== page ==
In Plato's The Republic, gender equality within society is explored. Book V describes his ideal community which includes producers, guardians, and rulers. Plato promotes a specialization of employment and status based on innate ability, rather than gender. Given the time period in which this piece was written, Plato's assertions are rather liberal. Aside from making pointing out physical differences between the sexes, Plato's argument has contributed to the feminist movement, as well as giving birth to the Nazi philosophy of selective breeding.
After making an analogy that reveals the irrationality of placing bald-headed men and their coifed counterparts in different employment, Plato distinguishes between a more valid difference in nature, those of a male doctor and a male carpenter. Plato recognizes the conflicting qualities of his statement that "one nature must practice one thing and different nature must practice a different thing, and that women and men are different. But at the same time, he asserts that "different natures must practice the same things" (453e). .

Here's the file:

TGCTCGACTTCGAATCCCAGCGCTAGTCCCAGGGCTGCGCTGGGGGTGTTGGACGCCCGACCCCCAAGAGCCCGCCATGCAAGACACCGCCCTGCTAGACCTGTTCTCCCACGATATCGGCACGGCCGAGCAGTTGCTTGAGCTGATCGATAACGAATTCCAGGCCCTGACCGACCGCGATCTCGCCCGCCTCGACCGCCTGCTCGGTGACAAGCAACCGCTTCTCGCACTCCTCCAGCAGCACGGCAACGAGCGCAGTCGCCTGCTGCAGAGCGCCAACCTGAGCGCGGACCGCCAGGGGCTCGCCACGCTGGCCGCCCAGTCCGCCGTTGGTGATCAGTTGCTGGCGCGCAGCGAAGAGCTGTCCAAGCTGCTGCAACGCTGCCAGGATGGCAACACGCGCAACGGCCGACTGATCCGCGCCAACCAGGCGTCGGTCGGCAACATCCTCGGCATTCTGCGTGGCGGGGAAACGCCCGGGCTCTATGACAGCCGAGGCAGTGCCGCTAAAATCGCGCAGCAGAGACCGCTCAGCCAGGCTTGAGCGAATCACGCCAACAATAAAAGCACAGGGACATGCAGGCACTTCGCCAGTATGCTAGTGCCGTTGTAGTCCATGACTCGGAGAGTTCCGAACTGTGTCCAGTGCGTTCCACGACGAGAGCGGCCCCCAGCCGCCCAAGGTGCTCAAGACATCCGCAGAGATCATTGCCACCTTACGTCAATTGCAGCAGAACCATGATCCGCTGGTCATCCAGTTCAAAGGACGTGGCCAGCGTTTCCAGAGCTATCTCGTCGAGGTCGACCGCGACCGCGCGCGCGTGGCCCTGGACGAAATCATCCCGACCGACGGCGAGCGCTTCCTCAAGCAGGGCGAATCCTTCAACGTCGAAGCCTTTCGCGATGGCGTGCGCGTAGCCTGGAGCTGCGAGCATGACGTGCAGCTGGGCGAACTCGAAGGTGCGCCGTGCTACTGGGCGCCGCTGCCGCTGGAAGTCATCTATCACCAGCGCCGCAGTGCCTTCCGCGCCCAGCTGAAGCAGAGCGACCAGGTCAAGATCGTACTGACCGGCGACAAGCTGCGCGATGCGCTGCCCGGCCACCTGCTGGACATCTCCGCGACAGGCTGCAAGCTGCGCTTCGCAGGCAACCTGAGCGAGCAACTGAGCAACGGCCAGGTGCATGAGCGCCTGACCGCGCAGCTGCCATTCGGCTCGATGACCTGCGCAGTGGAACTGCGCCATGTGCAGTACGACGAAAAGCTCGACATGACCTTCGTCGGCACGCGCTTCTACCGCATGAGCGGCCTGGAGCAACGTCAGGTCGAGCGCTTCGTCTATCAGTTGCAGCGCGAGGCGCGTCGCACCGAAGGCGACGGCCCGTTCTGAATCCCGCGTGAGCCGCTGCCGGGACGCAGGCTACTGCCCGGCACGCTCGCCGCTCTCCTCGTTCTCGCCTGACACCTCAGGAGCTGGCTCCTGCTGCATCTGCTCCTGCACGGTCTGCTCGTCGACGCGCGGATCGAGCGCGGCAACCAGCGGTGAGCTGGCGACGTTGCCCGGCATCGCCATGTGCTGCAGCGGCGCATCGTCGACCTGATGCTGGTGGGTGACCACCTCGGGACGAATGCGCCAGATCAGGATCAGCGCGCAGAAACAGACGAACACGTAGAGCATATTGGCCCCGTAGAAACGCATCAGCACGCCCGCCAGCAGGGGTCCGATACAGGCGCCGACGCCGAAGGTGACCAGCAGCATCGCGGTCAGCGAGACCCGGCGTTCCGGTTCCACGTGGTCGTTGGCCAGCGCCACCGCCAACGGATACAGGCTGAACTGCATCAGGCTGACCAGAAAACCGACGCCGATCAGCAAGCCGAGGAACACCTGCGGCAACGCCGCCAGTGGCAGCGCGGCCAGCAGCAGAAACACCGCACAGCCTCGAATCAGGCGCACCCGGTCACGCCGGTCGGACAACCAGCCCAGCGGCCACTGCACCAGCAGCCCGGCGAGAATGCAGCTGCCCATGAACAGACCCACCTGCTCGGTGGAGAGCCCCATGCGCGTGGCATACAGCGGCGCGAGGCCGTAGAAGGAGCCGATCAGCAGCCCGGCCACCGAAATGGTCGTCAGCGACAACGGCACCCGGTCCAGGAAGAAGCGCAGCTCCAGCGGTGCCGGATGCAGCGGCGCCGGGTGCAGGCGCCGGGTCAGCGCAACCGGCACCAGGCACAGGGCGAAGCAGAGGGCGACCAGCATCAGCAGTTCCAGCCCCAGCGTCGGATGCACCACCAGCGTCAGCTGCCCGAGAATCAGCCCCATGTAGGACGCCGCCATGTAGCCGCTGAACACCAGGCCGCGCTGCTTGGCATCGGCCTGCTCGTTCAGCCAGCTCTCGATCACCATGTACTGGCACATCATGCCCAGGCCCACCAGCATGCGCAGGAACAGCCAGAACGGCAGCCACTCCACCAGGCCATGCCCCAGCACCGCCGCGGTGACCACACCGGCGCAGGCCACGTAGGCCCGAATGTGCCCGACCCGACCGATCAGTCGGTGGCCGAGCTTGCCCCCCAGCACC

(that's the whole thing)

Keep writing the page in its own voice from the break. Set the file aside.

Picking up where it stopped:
In Plato's society, "if either the class of men or that of women shows superiority in some art or other practice, then we"ll say that art must be assigned to it" (454c). Plato admits that, on the whole, "woman is weaker than man," although Glaucon notes that "many women are better than many men in many things" (455e, 455d). Under the Platonic system, women are permitted to develop as musicians, doctors, or warriors, since such a specialization is "not only possible but also best for a city" (457a). In recognition of women's physical inferiority, Plato assigns them "lighter parts of these tasks" (457a). The sexes are given equal living standards, with "no one privately possessing anything," including housing. .
Sexual interaction is to be governed by the rulers (458). The best men are made to procreate with the best women, and vice versa.